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Old 10-19-2002, 11:37 PM   #2
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What about upgrading the stock batt/alt wiring to a bigger size? Doesnt this have any benefit?
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Old 10-19-2002, 11:40 PM   #3
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Ah - he finds the part I left out. Sorry about that!

Yes. Upgrading the factory power wire and ground straps is very effective, even without a big audio system or other draw. Voltage gains of .5 volts are usually realized simply by replacing the alternator wire and the alt and batt ground wires with quality 4 ga.

Good call!!
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Old 10-19-2002, 11:57 PM   #4
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Any tips, tricks to offer on how to do this properly? I remember a post stating that you shouldnt "replace" the alternator wires, but to add another...
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Old 10-20-2002, 10:41 AM   #5
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There was an individual who wasn't sure where to take the wire. He was concerned about going to the fuse box first and then the battery, or battery and then fusebox. In all reality, it doesn't matter, they're in a parallel circuit. He finaly left the stock wires in place, and added an additional wire (4 ga) straight to the battery. Nothing wrong with that, but nothing wrong with replacing the stock wires, eiher (well, warranty issues, if they wanna be jerks about it).
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Old 10-20-2002, 10:47 AM   #6
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Quote:
Originally posted by AmIGrand
There was an individual who wasn't sure where to take the wire. He was concerned about going to the fuse box first and then the battery, or battery and then fusebox. In all reality, it doesn't matter, they're in a parallel circuit. He finaly left the stock wires in place, and added an additional wire (4 ga) straight to the battery. Nothing wrong with that, but nothing wrong with replacing the stock wires, eiher (well, warranty issues, if they wanna be jerks about it).
It is involved and really really difficult to replace the stock alternator -> fusebox wire, because of the way it travels, and it enters a connector on the underside of the fusebox that you will never get a thicker cable into. Easier to re-run from the battery right to the alternator.

You can also re-run the small cable that goes from the battery to the + supply on the underhood fusebox with 4ga, I did that, it takes about 2 seconds.
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Old 10-24-2002, 11:24 AM   #7
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Quote:
Originally posted by iceman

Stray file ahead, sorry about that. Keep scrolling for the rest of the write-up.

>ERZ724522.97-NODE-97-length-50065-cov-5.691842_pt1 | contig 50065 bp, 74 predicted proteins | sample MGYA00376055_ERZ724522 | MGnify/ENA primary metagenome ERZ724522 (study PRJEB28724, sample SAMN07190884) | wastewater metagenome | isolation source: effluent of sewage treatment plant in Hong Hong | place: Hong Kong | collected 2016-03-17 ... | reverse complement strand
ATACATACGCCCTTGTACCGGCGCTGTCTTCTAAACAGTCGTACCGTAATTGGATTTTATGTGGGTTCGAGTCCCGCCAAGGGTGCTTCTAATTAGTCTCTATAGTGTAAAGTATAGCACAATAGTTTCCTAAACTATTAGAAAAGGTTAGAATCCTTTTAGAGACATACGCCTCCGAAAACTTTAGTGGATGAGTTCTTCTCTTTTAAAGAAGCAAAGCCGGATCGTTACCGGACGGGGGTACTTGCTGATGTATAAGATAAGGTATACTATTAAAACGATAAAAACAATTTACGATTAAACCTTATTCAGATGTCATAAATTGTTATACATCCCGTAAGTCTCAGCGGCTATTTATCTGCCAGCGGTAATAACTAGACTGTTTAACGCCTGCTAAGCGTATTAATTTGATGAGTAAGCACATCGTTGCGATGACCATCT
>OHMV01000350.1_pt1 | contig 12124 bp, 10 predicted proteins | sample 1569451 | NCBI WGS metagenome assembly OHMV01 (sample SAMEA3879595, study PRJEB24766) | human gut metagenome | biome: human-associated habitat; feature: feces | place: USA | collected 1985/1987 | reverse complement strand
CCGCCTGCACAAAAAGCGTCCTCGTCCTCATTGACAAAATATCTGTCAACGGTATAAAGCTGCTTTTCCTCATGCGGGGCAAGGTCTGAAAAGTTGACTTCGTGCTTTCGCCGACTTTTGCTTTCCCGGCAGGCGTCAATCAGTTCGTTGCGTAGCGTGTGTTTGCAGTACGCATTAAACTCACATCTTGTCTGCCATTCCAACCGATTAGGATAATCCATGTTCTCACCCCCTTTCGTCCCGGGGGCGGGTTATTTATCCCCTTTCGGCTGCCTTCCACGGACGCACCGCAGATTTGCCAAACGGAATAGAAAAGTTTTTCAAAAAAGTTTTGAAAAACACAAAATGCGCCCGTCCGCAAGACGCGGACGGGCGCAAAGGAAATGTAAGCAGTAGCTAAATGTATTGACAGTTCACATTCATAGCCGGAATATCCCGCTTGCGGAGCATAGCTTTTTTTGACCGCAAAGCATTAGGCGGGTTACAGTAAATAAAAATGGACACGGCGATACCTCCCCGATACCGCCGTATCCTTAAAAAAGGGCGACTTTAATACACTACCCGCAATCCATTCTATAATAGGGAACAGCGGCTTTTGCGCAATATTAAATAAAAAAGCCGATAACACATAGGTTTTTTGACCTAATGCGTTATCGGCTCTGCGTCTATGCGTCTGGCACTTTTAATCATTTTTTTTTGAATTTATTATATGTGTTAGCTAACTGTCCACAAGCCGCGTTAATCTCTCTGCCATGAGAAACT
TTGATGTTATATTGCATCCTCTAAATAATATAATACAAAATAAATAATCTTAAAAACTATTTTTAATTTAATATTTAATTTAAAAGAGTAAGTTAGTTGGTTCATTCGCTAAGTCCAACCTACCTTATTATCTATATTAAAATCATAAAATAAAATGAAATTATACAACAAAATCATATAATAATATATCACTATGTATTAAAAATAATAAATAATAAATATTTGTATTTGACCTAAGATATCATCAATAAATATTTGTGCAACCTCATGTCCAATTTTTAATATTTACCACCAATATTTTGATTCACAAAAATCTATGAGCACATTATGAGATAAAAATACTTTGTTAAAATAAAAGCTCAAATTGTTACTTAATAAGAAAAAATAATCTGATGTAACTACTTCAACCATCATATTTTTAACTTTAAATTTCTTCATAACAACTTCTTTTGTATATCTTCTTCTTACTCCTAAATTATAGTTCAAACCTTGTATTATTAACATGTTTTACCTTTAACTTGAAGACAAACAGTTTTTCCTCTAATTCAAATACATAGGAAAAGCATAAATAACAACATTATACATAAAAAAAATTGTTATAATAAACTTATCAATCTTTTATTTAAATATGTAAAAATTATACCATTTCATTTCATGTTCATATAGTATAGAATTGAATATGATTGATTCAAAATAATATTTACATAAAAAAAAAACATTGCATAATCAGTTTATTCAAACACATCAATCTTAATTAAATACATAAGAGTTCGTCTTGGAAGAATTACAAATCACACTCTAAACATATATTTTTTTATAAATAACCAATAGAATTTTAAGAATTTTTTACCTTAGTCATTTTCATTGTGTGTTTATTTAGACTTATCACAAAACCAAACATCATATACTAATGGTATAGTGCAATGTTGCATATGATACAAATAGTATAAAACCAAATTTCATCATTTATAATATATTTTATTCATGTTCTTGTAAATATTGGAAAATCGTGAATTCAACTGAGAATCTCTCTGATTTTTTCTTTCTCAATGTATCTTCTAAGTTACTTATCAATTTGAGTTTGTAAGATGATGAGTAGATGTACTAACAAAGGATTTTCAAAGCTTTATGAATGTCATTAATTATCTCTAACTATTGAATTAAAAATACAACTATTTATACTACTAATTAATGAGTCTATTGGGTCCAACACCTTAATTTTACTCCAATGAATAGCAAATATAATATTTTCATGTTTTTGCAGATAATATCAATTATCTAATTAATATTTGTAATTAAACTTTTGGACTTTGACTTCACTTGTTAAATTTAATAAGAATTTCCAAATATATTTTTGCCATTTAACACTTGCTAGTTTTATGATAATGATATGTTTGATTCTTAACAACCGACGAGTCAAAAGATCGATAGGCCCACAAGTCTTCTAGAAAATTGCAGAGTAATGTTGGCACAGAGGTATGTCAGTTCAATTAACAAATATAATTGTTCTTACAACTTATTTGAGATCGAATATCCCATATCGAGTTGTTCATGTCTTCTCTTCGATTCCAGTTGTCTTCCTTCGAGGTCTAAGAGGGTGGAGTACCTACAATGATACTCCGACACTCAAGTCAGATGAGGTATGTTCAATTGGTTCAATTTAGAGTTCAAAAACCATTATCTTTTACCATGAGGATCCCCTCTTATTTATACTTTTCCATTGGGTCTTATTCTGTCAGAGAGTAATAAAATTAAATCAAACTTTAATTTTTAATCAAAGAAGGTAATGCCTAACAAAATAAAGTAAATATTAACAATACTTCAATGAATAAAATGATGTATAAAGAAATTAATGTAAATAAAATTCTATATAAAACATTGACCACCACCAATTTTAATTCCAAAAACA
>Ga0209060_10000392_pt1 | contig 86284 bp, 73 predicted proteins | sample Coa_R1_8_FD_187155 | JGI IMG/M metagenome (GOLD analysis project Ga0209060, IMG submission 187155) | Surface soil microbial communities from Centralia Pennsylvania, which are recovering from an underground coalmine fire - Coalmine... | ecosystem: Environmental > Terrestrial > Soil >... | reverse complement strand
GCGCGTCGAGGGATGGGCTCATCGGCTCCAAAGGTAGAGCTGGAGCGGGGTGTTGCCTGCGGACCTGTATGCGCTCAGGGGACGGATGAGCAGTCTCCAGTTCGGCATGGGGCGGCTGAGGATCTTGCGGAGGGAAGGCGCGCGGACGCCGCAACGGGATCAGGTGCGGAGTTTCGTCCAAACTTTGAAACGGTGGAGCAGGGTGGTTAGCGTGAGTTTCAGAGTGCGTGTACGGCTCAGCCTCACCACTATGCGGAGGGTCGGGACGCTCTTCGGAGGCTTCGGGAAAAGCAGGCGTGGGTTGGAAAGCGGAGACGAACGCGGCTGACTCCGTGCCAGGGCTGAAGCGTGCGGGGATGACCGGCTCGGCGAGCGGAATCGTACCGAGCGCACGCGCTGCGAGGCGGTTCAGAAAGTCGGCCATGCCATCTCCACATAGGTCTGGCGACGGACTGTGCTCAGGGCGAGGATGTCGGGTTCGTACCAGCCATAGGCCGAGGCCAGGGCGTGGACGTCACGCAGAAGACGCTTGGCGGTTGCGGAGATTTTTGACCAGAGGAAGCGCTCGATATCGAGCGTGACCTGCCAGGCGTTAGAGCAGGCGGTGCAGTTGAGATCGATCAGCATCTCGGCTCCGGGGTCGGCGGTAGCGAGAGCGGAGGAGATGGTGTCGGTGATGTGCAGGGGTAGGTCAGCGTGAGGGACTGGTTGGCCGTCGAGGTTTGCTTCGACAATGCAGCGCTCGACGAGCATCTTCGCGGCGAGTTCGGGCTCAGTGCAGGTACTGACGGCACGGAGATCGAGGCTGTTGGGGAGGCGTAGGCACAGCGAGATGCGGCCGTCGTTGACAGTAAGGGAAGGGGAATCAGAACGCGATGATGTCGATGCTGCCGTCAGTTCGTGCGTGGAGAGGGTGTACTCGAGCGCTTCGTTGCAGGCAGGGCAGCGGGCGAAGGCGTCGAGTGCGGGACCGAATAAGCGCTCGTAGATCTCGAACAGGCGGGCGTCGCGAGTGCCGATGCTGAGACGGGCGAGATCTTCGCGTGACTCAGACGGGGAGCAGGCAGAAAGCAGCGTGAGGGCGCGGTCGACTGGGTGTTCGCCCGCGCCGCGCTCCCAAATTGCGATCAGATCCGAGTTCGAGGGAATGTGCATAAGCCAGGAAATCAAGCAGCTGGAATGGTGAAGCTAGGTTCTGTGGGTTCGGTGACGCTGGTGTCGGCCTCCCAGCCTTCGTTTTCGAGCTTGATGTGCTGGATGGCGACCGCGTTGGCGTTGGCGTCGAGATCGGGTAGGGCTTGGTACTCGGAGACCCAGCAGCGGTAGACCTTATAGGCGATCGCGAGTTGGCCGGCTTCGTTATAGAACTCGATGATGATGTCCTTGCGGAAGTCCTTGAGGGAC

It is involved and really really difficult to replace the stock alternator -> fusebox wire, because of the way it travels, and it enters a connector on the underside of the fusebox that you will never get a thicker cable into. Easier to re-run from the battery right to the alternator.

You can also re-run the small cable that goes from the battery to the + supply on the underhood fusebox with 4ga, I did that, it takes about 2 seconds.
Are you saying that running a 4 ga wire from the battery to the + terminal on the engine fuse box is just as good as running a 4 ga wire from the alternator to the fusebox?
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Old 10-24-2002, 11:45 AM   #8
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Well I'm saying that you are not going to be able to replace the wire that goes from the fusebox to the alternator with 4ga, it's impossible. You can, however, re-run fron the alternator to the battery, and also re-run the battery-fusebox connection.

There really are 2 distinct different wires... You could go from the alternator to the fusebox if you wanted, but you still have the "small pipe" to the battery.
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Old 10-24-2002, 01:18 PM   #9
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I think it would be a good idea for someone to post a how to on this...it would def. clear alot up...
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Old 11-19-2002, 11:46 PM   #10
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Slight drain?

What would a slight drain be classed as?

My lights dim quite a bit (like 30-35%) on a thump; but do not if I rev up to 1500rpm or so. My battery voltage seems to wonder with the weather but thatís it, it always seem to return. This seems like it might be a slight drain, but I'm running nearly 800 watts?! Thatís a lot of drain. I mean I know the equipment is crap but... would a capacitor help me? How big? Should it be wired on the other side of a diode to prevent flash back if it ever burns?

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Old 11-19-2002, 11:54 PM   #11